Virginia Kistler fills Sarah Gormley Gallery with fungus
The Gahanna sculpture artist takes inspiration from mushrooms in a new solo show opening this weekend in the Short North
Virginia Kistler loves to go hiking with her partner, and often, while meandering through the woods, they find different species of mushrooms. Previously, Kistler’s partner would photograph the fungi and send the pics to a naturalist friend for identification. But after a while, Kistler got tired of always asking for help. “Why don’t you try to identify these mushrooms,” she asked her partner, and bought a reference book just for that purpose.
Kistler’s partner didn’t use it much, but she did, and that’s how she discovered spore prints. "Spore prints are created when you cut the cap of a mushroom and set it down on a piece of paper. Typically you leave it for at least several hours, and the spores are what is left behind when you remove the cap,” Kistler said. “Mushroom spore prints are sometimes done for identification purposes, and that's actually how I first started doing it. The color of the spore can be helpful in the identification of the mushroom.”
When Kistler photographed the spore prints, the resulting images looked almost ghostly, so she kept experimenting with the process, eventually creating a series of large spore print photos that will be on display during a solo show at Sarah Gormley Gallery in the Short North, which kicks off with an opening reception on Friday, Aug. 6, from 5 to 7 p.m.
Kistler, a Gahanna resident and native of Newcomerstown, Ohio (and a graduate of CCAD’s MFA program), dabbles in photography but focuses mostly on large-scale, commissioned sculptures, applying the skills she learned while working for years as a designer of interactives for children’s museums and science centers. “I used modeling software and CAD software, so I feel like that has had a huge impact on my process,” she said. “I learned a ton about fabrication and materials.”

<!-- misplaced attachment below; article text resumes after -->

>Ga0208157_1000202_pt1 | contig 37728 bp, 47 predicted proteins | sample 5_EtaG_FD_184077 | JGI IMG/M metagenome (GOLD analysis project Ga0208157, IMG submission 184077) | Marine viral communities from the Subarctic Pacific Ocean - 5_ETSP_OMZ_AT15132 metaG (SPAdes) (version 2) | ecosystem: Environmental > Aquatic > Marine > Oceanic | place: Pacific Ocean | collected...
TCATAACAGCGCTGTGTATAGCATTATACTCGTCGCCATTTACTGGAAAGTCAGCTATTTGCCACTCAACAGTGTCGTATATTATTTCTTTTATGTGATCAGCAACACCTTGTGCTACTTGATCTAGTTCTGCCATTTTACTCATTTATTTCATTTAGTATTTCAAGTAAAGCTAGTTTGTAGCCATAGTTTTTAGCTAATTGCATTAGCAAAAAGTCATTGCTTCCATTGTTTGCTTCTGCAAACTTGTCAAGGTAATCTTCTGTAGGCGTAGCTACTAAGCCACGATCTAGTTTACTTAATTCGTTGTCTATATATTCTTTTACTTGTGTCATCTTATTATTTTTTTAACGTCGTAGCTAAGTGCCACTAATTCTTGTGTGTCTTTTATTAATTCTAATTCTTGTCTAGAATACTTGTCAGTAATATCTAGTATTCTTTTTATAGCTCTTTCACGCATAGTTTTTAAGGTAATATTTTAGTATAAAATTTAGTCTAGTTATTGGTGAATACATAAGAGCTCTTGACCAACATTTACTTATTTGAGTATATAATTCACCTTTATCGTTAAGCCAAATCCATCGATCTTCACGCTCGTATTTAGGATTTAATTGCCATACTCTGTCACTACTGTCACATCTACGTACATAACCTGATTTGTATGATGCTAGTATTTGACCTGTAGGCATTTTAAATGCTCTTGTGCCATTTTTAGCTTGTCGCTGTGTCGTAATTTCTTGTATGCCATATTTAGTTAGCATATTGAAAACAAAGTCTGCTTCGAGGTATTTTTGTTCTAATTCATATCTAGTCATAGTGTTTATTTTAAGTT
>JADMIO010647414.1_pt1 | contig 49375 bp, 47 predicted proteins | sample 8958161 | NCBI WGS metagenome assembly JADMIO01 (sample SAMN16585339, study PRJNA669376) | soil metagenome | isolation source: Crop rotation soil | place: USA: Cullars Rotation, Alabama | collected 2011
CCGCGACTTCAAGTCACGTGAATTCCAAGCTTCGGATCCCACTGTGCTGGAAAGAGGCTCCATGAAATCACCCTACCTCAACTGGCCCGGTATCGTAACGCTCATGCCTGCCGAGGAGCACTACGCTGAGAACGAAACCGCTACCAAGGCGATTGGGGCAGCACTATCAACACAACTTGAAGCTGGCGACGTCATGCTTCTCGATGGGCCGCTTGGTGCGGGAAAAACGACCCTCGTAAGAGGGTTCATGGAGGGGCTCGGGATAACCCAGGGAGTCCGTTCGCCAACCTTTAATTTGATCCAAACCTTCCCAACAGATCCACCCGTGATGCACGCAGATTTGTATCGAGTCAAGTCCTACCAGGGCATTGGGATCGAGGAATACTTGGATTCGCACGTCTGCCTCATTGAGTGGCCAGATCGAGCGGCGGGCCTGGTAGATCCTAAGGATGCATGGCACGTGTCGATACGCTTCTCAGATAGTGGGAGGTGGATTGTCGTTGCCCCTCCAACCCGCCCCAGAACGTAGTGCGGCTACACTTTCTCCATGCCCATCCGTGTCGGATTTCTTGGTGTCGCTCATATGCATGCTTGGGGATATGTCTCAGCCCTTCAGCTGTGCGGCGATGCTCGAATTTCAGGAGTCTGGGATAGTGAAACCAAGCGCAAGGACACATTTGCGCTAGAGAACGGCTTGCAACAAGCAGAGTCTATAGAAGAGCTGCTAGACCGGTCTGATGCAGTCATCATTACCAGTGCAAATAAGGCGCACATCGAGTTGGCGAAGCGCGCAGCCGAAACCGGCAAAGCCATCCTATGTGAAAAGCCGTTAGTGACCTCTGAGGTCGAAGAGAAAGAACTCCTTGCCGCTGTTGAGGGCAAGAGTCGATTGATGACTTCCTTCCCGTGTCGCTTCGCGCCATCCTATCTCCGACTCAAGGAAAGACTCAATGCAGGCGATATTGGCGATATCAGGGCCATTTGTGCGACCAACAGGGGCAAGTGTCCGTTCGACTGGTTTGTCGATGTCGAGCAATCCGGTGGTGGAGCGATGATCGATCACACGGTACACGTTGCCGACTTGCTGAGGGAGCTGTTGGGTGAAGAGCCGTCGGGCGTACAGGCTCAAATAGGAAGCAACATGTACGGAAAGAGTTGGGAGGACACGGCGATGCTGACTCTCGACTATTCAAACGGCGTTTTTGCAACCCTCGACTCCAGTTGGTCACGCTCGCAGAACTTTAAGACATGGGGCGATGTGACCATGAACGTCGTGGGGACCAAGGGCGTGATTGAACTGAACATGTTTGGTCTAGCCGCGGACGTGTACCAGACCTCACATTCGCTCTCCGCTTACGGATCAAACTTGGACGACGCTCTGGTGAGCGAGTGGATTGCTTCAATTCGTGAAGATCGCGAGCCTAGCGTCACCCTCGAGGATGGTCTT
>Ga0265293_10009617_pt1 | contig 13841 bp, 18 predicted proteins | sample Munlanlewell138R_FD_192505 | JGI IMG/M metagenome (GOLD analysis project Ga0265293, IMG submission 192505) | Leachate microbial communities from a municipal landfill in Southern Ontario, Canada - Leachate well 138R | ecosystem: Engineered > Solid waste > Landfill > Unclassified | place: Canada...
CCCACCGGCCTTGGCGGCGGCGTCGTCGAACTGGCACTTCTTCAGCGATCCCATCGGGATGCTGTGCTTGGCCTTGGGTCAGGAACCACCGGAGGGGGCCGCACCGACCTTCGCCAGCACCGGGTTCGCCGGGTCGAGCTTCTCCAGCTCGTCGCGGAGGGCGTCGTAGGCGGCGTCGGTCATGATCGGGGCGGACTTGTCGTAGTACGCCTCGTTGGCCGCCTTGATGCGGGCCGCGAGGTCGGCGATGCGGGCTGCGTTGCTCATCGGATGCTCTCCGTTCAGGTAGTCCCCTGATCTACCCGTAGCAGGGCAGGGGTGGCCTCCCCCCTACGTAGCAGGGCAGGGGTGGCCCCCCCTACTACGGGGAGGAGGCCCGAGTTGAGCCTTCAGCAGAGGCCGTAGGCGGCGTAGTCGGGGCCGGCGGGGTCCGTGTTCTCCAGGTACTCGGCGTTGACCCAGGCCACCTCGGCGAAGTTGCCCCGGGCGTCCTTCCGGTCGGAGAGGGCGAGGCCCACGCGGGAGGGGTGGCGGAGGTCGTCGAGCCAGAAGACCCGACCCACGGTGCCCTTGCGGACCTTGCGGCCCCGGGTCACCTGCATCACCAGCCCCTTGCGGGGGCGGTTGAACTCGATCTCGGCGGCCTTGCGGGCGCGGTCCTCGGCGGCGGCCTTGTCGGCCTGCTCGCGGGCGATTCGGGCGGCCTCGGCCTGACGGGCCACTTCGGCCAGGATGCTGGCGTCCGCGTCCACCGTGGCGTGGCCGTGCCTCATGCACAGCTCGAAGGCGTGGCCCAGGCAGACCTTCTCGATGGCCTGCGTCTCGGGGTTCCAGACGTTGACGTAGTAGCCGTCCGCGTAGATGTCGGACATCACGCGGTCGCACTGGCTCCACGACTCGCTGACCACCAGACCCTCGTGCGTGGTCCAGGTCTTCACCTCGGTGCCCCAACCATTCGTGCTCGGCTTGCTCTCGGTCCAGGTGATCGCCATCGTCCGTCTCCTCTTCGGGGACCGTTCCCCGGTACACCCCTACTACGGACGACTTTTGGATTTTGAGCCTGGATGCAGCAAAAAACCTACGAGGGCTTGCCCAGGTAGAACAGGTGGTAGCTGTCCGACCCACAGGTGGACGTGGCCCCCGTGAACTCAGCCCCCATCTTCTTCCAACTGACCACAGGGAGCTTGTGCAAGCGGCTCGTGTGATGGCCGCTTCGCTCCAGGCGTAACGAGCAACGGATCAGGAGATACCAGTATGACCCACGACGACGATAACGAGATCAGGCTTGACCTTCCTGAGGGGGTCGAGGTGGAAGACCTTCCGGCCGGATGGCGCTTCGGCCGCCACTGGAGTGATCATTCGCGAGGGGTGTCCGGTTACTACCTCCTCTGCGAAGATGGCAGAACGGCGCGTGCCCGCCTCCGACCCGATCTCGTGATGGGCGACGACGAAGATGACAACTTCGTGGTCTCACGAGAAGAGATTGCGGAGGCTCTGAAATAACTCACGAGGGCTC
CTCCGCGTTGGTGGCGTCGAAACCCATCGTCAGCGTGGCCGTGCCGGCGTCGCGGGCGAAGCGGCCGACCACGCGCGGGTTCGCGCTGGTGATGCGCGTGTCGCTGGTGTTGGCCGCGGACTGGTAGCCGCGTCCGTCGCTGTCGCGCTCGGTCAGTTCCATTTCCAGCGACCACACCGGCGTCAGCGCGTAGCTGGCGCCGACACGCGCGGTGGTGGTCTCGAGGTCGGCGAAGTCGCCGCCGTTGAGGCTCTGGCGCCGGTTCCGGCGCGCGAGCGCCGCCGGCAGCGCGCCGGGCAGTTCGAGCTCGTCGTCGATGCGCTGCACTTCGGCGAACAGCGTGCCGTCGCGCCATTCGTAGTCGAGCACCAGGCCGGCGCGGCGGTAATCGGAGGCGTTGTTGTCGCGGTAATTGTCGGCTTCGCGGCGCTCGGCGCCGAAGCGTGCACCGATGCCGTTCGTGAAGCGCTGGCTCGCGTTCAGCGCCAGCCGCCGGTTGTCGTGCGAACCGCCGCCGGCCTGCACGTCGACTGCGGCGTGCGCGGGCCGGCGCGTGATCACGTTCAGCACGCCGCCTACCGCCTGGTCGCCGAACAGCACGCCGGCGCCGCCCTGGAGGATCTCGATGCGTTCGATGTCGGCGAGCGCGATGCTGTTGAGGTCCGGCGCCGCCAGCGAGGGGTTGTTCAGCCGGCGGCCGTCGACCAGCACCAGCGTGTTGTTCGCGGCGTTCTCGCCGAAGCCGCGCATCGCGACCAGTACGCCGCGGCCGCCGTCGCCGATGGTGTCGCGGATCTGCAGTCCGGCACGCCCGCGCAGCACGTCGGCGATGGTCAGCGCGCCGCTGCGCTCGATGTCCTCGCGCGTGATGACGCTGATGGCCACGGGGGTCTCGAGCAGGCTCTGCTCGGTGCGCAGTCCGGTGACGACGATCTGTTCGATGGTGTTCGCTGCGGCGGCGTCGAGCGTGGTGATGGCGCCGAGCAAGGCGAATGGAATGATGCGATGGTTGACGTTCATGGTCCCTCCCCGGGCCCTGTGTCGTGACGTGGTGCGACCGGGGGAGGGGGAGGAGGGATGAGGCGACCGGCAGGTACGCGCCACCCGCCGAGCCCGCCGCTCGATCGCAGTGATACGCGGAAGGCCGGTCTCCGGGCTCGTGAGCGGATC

Growing up in rural Ohio gave Kistler an appreciation for the natural world that often makes its way into her art in various forms. “The work is really about the intersection of the natural world and technology,” she said. “We're living in the Anthropocene, and not to be heavy handed about the environmental message, but we're slowly watching everything be destroyed.”
This show at Sarah Gormley Gallery is particularly mushroom-focused, including a wooden sculpture Kistler crafted using a band saw on sections of half-inch-wide oak dowels. The gills on the underside of a mushroom provided the visual inspiration for the piece, titled “Funghi Gills, Kerfed 01,” which required countless hours of painstaking labor using a woodworking technique called kerfing. Kistler made thousands of tiny cuts in the dowel rods to make them flexible enough to mount the sculpture on the gallery walls.
The piece also brings to mind the connection between trees and fungi, particularly the way underground threads of mycelium provide communication pathways and nutrient-sharing mechanisms between trees in a forest. “It's incredible to think about, and it’s also like, how much do humans not know about what's out there [in nature]?” Kistler said.
Two other mushroom-inspired sculptures on display developed out of a previous commission. “I was generating an idea for a piece for a library, and they wanted it to be inspired by an Edward Hopper painting. In researching him, I found out that he would actually build little models so he could accurately depict the shadows,” said Kistler, who began experimenting with mushroom shadows. “Today, you don't have to build a model. You can use a computer. So I was playing with shadows throughout the day, and I discovered you can create shadows of different objects. They would bookend nicely because shadows in the morning and the evening are so stretched out.”
Kistler’s sculptures also often incorporate light, sometimes in the form of backlighting, other times radiating from the edges of synthetic material. “I think about light as just another material, really,” Kistler said. “It’s a nice surrogate for humanity.”